in the basic and clinical sciences. Required components of student-selected study and project work aim to
stimulate critical thought, and allow students to acquire research methods and skills in collection, evaluation
and presentation of evidence. This form of educational provision should allow students to develop an
adaptable approach to the practice of dentistry so that they can respond effectively to the individual needs of
patients and of the communities that they will serve.
1.5 The relationship between dentists and their patients is based on trust. During the undergraduate
programme students must be made aware of their responsibilities in relation to confidentiality of
information obtained in a professional capacity.
1.6 It is essential that graduating dentists understand the limitations of their current knowledge and
clinical abilities. They should be aware of the range of treatments available, and of the current evidence to
support their choices, but not be expected to be able to provide them all. In such circumstances they must be
able to refer for an opinion on treatment and management by a suitably experienced/qualified individual.
They must understand how management regimes may need to take account of patients with special needs.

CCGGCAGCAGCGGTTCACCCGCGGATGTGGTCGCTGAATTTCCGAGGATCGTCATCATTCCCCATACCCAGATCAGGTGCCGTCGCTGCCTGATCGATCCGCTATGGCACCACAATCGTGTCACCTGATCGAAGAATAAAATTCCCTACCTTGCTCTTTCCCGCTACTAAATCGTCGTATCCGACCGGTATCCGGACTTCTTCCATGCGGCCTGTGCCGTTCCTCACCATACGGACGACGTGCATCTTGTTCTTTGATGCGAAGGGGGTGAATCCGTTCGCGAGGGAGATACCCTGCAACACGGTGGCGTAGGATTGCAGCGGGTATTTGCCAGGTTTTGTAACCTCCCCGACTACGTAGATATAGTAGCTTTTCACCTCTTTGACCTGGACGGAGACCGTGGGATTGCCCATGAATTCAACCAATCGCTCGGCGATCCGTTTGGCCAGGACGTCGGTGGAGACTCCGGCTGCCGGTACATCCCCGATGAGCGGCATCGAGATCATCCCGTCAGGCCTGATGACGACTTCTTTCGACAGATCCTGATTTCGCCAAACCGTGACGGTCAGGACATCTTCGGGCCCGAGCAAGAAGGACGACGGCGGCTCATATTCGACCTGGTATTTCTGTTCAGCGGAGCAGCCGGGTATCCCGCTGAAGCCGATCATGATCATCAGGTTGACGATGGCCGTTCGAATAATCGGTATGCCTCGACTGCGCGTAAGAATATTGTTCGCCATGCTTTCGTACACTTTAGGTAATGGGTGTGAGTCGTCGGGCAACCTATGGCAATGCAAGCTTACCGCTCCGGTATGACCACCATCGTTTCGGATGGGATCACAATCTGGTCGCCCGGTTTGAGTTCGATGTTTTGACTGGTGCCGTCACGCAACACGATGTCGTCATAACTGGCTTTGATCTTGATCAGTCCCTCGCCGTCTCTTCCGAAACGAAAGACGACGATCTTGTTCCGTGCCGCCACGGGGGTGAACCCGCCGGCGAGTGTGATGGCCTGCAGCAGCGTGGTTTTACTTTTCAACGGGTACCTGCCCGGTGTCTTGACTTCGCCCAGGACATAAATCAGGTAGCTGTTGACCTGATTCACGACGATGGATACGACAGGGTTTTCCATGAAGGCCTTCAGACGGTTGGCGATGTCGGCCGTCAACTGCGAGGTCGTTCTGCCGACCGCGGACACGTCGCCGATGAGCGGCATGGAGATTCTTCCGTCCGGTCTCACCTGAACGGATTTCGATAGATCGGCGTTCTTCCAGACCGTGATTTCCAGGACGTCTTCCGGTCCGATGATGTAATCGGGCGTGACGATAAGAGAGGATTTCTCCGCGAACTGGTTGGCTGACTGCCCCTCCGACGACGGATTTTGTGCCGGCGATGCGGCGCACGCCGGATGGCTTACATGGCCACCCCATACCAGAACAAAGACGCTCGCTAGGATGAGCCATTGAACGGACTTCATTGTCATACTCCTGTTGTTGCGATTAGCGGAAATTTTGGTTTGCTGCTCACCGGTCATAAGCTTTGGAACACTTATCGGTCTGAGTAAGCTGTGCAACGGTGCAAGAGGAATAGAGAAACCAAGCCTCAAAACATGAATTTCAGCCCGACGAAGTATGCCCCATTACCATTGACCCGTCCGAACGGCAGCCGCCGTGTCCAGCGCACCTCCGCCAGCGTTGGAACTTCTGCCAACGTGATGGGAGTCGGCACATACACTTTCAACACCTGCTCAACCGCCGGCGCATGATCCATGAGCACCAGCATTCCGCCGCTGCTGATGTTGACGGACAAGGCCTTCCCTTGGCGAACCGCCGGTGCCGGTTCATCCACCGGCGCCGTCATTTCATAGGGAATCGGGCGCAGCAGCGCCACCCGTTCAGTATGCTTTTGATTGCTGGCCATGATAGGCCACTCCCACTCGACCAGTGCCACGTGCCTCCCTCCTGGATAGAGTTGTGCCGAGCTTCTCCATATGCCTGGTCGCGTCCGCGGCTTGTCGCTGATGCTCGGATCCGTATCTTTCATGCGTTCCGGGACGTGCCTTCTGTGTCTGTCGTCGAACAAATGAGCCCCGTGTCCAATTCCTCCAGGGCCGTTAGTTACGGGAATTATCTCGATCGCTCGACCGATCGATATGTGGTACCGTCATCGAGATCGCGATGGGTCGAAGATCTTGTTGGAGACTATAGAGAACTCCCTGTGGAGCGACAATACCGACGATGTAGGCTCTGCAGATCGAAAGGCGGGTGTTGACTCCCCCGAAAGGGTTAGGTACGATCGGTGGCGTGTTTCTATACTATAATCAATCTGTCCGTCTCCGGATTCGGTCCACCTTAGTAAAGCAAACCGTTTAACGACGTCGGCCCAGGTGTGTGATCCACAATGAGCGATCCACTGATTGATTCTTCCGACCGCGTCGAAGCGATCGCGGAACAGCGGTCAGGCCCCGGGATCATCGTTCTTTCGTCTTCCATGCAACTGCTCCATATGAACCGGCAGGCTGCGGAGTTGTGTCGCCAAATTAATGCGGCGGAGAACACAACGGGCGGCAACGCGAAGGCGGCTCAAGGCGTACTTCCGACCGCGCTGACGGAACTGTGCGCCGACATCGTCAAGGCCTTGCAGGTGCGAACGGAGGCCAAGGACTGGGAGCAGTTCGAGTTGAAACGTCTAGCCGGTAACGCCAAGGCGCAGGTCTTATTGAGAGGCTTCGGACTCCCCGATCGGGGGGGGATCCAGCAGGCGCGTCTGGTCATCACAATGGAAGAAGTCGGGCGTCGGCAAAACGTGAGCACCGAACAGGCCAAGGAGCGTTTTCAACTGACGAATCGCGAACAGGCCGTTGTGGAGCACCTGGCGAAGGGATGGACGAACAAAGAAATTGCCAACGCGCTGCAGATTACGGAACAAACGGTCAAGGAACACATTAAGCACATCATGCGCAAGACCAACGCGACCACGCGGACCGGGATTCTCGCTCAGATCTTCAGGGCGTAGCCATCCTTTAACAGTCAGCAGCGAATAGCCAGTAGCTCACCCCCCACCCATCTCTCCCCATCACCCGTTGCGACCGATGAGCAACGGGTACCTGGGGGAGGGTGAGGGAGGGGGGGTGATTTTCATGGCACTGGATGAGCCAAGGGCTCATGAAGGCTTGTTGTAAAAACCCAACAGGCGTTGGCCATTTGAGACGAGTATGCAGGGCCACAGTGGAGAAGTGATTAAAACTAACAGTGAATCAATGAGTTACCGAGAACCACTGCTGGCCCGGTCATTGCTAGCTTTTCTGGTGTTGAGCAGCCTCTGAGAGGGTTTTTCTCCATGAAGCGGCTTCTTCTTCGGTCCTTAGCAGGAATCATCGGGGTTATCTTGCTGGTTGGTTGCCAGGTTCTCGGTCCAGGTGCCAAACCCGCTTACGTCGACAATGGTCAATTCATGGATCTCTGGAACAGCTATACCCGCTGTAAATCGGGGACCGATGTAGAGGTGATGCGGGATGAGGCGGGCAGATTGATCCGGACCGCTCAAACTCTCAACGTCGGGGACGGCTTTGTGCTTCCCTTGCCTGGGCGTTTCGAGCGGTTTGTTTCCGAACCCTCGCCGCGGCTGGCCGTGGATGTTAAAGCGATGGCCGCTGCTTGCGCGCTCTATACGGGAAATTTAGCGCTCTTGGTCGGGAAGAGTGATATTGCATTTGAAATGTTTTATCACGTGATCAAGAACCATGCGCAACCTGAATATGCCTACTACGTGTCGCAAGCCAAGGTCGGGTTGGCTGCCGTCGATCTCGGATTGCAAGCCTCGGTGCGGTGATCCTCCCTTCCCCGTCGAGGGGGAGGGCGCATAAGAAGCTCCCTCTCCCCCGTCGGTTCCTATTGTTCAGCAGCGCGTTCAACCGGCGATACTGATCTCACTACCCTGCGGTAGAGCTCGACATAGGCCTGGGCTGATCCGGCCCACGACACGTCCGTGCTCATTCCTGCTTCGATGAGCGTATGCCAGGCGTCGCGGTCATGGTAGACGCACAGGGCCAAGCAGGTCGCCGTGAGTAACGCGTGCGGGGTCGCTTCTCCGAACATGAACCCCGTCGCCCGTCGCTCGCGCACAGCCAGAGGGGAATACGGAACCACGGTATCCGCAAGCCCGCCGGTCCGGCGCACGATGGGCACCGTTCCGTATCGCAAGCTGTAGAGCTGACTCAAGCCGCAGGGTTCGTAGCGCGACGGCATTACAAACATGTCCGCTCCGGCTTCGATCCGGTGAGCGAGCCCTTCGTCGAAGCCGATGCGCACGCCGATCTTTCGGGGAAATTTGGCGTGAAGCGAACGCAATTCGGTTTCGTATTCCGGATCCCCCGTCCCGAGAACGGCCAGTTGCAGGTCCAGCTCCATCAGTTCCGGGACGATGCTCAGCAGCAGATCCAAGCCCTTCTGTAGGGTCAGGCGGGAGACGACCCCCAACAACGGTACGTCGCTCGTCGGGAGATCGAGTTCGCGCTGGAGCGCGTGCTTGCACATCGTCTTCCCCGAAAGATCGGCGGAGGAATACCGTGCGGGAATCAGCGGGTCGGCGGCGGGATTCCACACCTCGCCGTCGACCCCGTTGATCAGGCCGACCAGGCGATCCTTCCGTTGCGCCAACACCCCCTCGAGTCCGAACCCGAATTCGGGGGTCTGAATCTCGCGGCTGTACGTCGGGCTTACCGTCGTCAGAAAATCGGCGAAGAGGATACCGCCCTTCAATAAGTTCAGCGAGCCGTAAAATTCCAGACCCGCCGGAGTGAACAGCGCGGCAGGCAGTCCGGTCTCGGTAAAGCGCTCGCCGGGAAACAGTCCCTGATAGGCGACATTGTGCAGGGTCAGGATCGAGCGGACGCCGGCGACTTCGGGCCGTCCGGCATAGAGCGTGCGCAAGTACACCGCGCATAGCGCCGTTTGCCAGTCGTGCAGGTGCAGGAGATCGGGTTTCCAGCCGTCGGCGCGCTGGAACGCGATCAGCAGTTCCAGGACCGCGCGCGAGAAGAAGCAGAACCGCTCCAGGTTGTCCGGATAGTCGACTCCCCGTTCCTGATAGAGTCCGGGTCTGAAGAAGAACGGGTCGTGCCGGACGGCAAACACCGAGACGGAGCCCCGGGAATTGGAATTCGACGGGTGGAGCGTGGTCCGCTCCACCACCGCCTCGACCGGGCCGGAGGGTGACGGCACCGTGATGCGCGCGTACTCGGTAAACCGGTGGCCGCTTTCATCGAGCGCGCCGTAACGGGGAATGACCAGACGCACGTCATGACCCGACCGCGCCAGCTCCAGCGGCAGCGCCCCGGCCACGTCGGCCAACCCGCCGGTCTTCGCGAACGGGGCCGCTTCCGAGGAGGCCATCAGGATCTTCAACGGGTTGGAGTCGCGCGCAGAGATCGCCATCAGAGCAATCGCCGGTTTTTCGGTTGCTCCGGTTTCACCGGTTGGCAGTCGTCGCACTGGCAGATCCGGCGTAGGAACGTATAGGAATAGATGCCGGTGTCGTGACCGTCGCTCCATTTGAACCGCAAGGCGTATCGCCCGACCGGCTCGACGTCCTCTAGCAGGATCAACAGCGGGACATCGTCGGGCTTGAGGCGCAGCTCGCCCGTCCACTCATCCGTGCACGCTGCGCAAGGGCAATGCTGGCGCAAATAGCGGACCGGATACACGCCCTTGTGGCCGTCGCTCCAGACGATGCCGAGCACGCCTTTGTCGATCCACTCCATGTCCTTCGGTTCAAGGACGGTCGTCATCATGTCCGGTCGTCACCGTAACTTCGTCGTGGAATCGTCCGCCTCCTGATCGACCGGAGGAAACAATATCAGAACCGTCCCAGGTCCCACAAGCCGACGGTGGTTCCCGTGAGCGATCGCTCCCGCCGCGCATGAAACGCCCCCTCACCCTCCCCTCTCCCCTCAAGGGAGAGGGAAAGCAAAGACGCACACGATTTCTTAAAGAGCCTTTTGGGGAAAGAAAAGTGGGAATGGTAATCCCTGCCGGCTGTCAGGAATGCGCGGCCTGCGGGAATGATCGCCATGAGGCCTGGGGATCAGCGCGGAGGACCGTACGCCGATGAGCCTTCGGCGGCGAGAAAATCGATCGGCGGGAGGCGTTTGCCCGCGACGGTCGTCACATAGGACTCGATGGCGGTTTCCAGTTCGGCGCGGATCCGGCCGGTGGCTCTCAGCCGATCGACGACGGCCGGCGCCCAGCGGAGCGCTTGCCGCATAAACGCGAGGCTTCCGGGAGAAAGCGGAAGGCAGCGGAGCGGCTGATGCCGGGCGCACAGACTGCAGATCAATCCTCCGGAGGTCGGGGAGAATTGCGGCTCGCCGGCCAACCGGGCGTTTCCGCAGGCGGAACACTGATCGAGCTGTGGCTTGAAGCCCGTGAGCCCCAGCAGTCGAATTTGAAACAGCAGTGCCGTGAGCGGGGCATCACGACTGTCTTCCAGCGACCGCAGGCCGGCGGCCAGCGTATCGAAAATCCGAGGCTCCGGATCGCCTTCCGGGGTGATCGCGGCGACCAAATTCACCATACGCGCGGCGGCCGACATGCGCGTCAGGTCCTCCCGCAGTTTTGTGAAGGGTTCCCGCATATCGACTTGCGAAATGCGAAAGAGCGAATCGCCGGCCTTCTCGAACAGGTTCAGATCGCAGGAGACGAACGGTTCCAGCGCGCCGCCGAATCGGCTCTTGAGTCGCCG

1.7 Graduating dentists must be aware of the necessity for provision of information to patients on the
variety of treatment options that might be available, including the risks involved, so that informed consent
can be obtained.
1.8 Graduating dentists must appreciate the need to deliver dental care in a safe environment for both
patients and staff in compliance with health and safety regulations. They must be familiar with the principles
and practice of infection control and radiation protection, the control of substances hazardous to health and
the need to maintain the safety of equipment.
1.9 The delivery of oral and dental care is very much based on a team approach. In addition to dentists,
professionals complementary to dentistry (PCDs) are also permitted to undertake certain clinical procedures.
It is expected that the dentist should lead that team and accept personal responsibility for decision-making.
The dentist should be capable of communicating clearly what treatment should be provided by each of the
individual members of the team and must not permit any treatment to be undertaken by any member of the
team who does not have the requisite training and experience. To assist in the development of a team
approach to oral and dental care, it is helpful to provide joint teaching, where appropriate, to dental students
and other members of the dental team.